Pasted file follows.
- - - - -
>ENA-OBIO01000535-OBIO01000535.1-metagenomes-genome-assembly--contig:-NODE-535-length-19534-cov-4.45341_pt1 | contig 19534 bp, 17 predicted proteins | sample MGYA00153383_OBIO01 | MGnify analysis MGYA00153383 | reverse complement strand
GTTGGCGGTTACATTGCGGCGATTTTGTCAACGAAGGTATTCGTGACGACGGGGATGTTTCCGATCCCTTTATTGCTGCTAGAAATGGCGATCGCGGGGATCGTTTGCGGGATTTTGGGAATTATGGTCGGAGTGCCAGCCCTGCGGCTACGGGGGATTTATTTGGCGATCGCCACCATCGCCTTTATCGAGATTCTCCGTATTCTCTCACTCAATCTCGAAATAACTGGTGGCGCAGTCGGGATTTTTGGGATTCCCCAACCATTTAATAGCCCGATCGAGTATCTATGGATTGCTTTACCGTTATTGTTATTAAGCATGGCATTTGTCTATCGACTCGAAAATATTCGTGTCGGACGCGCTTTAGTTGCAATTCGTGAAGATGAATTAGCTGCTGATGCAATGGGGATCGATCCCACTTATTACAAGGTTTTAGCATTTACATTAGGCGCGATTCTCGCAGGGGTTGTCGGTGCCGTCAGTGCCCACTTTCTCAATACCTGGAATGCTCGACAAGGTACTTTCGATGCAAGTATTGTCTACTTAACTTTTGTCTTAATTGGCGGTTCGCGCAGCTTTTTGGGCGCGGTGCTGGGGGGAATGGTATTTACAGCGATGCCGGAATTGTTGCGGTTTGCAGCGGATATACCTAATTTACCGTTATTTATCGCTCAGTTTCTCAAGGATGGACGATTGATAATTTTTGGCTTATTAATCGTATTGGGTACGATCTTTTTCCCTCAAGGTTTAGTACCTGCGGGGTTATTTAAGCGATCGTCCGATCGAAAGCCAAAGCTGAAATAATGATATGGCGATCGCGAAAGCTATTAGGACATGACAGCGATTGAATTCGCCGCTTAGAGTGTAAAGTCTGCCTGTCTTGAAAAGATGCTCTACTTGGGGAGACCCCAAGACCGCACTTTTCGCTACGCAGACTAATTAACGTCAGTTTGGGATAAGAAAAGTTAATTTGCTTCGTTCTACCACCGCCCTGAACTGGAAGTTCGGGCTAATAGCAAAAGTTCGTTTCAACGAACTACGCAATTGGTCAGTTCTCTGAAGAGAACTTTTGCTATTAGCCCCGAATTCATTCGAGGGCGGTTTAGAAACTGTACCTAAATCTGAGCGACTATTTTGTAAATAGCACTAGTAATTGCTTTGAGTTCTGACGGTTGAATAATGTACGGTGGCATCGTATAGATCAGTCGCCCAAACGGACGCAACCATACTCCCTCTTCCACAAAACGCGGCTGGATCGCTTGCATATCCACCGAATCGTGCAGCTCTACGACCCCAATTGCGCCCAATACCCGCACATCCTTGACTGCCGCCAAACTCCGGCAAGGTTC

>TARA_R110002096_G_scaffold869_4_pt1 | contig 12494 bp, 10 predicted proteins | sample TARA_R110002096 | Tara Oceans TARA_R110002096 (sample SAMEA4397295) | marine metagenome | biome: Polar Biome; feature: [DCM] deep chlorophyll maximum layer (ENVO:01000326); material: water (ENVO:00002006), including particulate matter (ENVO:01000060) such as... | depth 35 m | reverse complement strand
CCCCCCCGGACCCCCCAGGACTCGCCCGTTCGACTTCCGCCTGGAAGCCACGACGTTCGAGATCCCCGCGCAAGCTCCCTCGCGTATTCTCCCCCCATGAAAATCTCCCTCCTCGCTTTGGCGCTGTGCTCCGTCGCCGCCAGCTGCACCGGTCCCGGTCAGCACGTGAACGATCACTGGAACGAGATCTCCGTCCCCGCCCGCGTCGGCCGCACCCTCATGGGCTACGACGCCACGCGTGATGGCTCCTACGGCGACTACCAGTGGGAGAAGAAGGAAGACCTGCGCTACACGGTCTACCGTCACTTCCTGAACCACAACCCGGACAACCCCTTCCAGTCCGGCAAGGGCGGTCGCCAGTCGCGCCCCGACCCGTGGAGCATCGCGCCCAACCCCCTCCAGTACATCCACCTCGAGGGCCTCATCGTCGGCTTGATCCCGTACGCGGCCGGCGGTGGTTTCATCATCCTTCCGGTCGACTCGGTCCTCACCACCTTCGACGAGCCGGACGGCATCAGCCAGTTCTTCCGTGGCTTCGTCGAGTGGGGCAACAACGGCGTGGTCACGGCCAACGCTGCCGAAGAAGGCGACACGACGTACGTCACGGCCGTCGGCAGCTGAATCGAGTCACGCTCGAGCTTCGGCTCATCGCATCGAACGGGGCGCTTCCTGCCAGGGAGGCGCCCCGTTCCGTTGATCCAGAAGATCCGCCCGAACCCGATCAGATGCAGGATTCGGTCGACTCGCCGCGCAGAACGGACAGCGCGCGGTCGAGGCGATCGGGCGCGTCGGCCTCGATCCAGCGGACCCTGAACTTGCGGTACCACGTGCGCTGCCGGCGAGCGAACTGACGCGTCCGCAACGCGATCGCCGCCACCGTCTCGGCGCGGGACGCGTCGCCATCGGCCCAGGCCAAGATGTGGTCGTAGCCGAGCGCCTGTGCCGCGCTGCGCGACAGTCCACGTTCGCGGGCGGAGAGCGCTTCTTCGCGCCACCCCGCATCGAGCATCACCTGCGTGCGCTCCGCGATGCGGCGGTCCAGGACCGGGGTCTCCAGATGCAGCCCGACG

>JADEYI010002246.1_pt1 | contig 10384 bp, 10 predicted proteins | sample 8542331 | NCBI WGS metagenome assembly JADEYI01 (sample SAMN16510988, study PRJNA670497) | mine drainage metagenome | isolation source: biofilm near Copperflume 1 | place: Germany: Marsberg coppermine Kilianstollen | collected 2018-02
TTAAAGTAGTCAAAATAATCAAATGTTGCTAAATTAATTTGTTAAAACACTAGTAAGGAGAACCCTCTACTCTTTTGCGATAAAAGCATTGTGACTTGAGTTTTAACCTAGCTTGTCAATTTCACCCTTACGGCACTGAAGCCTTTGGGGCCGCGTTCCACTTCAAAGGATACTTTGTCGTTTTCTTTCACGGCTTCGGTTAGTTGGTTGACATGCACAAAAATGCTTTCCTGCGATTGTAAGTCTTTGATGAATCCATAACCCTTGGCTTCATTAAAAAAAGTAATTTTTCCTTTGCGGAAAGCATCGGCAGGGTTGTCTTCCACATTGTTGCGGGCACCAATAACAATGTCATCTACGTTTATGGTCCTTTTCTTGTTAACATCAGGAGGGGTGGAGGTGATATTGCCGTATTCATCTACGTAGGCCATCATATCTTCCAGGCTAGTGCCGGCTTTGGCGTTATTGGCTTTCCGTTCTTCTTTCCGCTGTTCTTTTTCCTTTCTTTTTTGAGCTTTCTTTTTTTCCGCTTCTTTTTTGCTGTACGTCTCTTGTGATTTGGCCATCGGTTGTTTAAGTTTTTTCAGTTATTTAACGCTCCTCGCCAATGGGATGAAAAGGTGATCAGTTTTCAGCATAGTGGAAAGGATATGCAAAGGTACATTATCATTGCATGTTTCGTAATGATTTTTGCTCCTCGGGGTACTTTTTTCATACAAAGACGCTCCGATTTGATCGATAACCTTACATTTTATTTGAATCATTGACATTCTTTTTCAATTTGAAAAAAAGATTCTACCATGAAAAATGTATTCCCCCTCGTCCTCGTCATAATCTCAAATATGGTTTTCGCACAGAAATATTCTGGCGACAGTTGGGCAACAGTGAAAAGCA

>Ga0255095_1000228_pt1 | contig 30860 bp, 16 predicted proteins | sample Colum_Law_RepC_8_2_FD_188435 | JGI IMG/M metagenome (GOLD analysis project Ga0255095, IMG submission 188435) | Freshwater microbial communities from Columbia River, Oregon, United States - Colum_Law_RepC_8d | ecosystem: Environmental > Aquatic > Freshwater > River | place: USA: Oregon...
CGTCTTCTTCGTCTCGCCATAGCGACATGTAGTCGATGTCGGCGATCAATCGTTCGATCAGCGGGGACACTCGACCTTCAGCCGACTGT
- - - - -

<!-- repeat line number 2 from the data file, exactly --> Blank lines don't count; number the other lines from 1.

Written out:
GTTGGCGGTTACATTGCGGCGATTTTGTCAACGAAGGTATTCGTGACGACGGGGATGTTTCCGATCCCTTTATTGCTGCTAGAAATGGCGATCGCGGGGATCGTTTGCGGGATTTTGGGAATTATGGTCGGAGTGCCAGCCCTGCGGCTACGGGGGATTTATTTGGCGATCGCCACCATCGCCTTTATCGAGATTCTCCGTATTCTCTCACTCAATCTCGAAATAACTGGTGGCGCAGTCGGGATTTTTGGGATTCCCCAACCATTTAATAGCCCGATCGAGTATCTATGGATTGCTTTACCGTTATTGTTATTAAGCATGGCATTTGTCTATCGACTCGAAAATATTCGTGTCGGACGCGCTTTAGTTGCAATTCGTGAAGATGAATTAGCTGCTGATGCAATGGGGATCGATCCCACTTATTACAAGGTTTTAGCATTTACATTAGGCGCGATTCTCGCAGGGGTTGTCGGTGCCGTCAGTGCCCACTTTCTCAATACCTGGAATGCTCGACAAGGTACTTTCGATGCAAGTATTGTCTACTTAACTTTTGTCTTAATTGGCGGTTCGCGCAGCTTTTTGGGCGCGGTGCTGGGGGGAATGGTATTTACAGCGATGCCGGAATTGTTGCGGTTTGCAGCGGATATACCTAATTTACCGTTATTTATCGCTCAGTTTCTCAAGGATGGACGATTGATAATTTTTGGCTTATTAATCGTATTGGGTACGATCTTTTTCCCTCAAGGTTTAGTACCTGCGGGGTTATTTAAGCGATCGTCCGATCGAAAGCCAAAGCTGAAATAATGATATGGCGATCGCGAAAGCTATTAGGACATGACAGCGATTGAATTCGCCGCTTAGAGTGTAAAGTCTGCCTGTCTTGAAAAGATGCTCTACTTGGGGAGACCCCAAGACCGCACTTTTCGCTACGCAGACTAATTAACGTCAGTTTGGGATAAGAAAAGTTAATTTGCTTCGTTCTACCACCGCCCTGAACTGGAAGTTCGGGCTAATAGCAAAAGTTCGTTTCAACGAACTACGCAATTGGTCAGTTCTCTGAAGAGAACTTTTGCTATTAGCCCCGAATTCATTCGAGGGCGGTTTAGAAACTGTACCTAAATCTGAGCGACTATTTTGTAAATAGCACTAGTAATTGCTTTGAGTTCTGACGGTTGAATAATGTACGGTGGCATCGTATAGATCAGTCGCCCAAACGGACGCAACCATACTCCCTCTTCCACAAAACGCGGCTGGATCGCTTGCATATCCACCGAATCGTGCAGCTCTACGACCCCAATTGCGCCCAATACCCGCACATCCTTGACTGCCGCCAAACTCCGGCAAGGTTC